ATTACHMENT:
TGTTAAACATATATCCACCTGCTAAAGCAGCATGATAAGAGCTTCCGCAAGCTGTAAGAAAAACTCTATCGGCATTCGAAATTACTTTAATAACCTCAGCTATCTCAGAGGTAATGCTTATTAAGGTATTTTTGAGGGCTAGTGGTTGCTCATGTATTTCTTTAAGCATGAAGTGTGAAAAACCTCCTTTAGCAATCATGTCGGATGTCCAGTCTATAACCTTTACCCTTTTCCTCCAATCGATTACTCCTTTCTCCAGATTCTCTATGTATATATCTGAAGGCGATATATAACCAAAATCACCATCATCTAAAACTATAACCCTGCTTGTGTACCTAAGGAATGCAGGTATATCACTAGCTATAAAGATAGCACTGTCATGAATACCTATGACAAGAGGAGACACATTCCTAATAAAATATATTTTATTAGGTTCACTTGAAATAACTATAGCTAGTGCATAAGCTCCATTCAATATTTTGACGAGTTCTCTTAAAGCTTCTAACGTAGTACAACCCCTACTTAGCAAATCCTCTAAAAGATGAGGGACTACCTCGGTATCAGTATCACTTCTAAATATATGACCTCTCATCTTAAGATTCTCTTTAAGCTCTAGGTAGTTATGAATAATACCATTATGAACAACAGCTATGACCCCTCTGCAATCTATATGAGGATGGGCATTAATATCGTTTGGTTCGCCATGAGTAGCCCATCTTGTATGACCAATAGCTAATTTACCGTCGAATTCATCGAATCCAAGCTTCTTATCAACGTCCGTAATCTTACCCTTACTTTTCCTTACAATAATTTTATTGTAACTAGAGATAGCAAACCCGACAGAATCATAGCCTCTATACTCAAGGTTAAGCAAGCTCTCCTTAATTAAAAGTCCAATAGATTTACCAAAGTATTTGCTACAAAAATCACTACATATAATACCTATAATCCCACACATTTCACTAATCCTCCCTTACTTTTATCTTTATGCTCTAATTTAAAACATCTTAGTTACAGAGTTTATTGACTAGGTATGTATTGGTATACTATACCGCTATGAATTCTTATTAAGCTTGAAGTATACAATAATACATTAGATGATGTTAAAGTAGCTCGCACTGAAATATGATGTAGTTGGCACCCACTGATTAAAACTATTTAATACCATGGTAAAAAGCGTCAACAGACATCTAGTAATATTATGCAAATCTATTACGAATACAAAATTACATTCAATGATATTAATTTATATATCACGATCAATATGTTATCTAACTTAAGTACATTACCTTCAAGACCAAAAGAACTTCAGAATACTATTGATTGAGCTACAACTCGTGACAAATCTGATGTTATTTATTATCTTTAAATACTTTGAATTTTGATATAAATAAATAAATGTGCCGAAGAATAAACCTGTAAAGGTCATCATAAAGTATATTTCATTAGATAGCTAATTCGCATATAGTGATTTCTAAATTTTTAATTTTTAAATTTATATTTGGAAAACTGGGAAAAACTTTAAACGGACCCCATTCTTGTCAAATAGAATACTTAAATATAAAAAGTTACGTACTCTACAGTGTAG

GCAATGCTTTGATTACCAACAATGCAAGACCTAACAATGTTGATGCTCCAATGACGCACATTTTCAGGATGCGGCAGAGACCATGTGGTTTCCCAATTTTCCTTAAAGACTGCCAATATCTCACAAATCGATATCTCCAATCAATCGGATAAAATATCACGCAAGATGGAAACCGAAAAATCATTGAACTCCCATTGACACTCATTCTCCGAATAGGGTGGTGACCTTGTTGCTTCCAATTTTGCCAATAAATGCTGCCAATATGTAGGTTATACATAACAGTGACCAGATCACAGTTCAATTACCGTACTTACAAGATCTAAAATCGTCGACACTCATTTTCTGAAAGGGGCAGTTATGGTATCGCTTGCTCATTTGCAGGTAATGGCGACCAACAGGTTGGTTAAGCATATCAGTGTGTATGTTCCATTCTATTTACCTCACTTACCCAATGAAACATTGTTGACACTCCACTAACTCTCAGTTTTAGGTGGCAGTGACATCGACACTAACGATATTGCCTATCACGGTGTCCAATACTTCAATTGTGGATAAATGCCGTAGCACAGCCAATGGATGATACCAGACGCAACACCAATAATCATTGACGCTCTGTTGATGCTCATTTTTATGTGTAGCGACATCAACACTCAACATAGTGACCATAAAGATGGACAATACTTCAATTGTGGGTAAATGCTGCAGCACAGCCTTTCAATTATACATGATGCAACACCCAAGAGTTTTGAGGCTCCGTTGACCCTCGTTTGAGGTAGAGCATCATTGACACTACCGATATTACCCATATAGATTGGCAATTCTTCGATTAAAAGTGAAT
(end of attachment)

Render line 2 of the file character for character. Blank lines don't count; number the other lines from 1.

GCAATGCTTTGATTACCAACAATGCAAGACCTAACAATGTTGATGCTCCAATGACGCACATTTTCAGGATGCGGCAGAGACCATGTGGTTTCCCAATTTTCCTTAAAGACTGCCAATATCTCACAAATCGATATCTCCAATCAATCGGATAAAATATCACGCAAGATGGAAACCGAAAAATCATTGAACTCCCATTGACACTCATTCTCCGAATAGGGTGGTGACCTTGTTGCTTCCAATTTTGCCAATAAATGCTGCCAATATGTAGGTTATACATAACAGTGACCAGATCACAGTTCAATTACCGTACTTACAAGATCTAAAATCGTCGACACTCATTTTCTGAAAGGGGCAGTTATGGTATCGCTTGCTCATTTGCAGGTAATGGCGACCAACAGGTTGGTTAAGCATATCAGTGTGTATGTTCCATTCTATTTACCTCACTTACCCAATGAAACATTGTTGACACTCCACTAACTCTCAGTTTTAGGTGGCAGTGACATCGACACTAACGATATTGCCTATCACGGTGTCCAATACTTCAATTGTGGATAAATGCCGTAGCACAGCCAATGGATGATACCAGACGCAACACCAATAATCATTGACGCTCTGTTGATGCTCATTTTTATGTGTAGCGACATCAACACTCAACATAGTGACCATAAAGATGGACAATACTTCAATTGTGGGTAAATGCTGCAGCACAGCCTTTCAATTATACATGATGCAACACCCAAGAGTTTTGAGGCTCCGTTGACCCTCGTTTGAGGTAGAGCATCATTGACACTACCGATATTACCCATATAGATTGGCAATTCTTCGATTAAAAGTGAAT